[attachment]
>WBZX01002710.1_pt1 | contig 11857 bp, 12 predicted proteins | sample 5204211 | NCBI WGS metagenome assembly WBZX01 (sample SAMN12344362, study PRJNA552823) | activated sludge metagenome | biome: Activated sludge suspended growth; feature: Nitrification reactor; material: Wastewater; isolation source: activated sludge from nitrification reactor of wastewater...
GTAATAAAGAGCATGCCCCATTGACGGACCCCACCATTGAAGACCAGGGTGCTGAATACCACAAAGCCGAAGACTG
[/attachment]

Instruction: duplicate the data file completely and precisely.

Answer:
>WBZX01002710.1_pt1 | contig 11857 bp, 12 predicted proteins | sample 5204211 | NCBI WGS metagenome assembly WBZX01 (sample SAMN12344362, study PRJNA552823) | activated sludge metagenome | biome: Activated sludge suspended growth; feature: Nitrification reactor; material: Wastewater; isolation source: activated sludge from nitrification reactor of wastewater...
GTAATAAAGAGCATGCCCCATTGACGGACCCCACCATTGAAGACCAGGGTGCTGAATACCACAAAGCCGAAGACTG